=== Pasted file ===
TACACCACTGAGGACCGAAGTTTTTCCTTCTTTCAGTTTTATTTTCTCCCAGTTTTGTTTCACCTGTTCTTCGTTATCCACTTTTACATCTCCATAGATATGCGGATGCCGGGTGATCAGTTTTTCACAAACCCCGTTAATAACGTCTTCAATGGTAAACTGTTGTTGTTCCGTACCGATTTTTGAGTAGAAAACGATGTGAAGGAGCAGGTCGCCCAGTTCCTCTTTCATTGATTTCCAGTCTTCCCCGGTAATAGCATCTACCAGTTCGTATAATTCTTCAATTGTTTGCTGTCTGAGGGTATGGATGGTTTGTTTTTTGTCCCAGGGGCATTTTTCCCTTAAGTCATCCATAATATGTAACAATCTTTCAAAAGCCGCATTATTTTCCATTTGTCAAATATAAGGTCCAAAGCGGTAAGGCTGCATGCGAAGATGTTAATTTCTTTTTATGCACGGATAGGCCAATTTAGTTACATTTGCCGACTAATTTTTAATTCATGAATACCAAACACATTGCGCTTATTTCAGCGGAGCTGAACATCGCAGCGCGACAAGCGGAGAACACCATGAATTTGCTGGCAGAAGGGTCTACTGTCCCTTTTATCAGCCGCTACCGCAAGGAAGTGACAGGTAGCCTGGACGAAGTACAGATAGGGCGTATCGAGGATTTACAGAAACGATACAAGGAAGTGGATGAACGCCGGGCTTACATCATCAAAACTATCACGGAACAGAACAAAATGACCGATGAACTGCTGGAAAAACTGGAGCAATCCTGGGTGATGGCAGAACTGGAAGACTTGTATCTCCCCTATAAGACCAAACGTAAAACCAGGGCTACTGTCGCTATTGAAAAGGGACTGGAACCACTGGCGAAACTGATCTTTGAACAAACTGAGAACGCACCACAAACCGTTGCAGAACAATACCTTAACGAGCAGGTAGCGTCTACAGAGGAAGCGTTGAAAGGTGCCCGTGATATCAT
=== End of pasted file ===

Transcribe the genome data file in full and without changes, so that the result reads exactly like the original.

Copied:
TACACCACTGAGGACCGAAGTTTTTCCTTCTTTCAGTTTTATTTTCTCCCAGTTTTGTTTCACCTGTTCTTCGTTATCCACTTTTACATCTCCATAGATATGCGGATGCCGGGTGATCAGTTTTTCACAAACCCCGTTAATAACGTCTTCAATGGTAAACTGTTGTTGTTCCGTACCGATTTTTGAGTAGAAAACGATGTGAAGGAGCAGGTCGCCCAGTTCCTCTTTCATTGATTTCCAGTCTTCCCCGGTAATAGCATCTACCAGTTCGTATAATTCTTCAATTGTTTGCTGTCTGAGGGTATGGATGGTTTGTTTTTTGTCCCAGGGGCATTTTTCCCTTAAGTCATCCATAATATGTAACAATCTTTCAAAAGCCGCATTATTTTCCATTTGTCAAATATAAGGTCCAAAGCGGTAAGGCTGCATGCGAAGATGTTAATTTCTTTTTATGCACGGATAGGCCAATTTAGTTACATTTGCCGACTAATTTTTAATTCATGAATACCAAACACATTGCGCTTATTTCAGCGGAGCTGAACATCGCAGCGCGACAAGCGGAGAACACCATGAATTTGCTGGCAGAAGGGTCTACTGTCCCTTTTATCAGCCGCTACCGCAAGGAAGTGACAGGTAGCCTGGACGAAGTACAGATAGGGCGTATCGAGGATTTACAGAAACGATACAAGGAAGTGGATGAACGCCGGGCTTACATCATCAAAACTATCACGGAACAGAACAAAATGACCGATGAACTGCTGGAAAAACTGGAGCAATCCTGGGTGATGGCAGAACTGGAAGACTTGTATCTCCCCTATAAGACCAAACGTAAAACCAGGGCTACTGTCGCTATTGAAAAGGGACTGGAACCACTGGCGAAACTGATCTTTGAACAAACTGAGAACGCACCACAAACCGTTGCAGAACAATACCTTAACGAGCAGGTAGCGTCTACAGAGGAAGCGTTGAAAGGTGCCCGTGATATCAT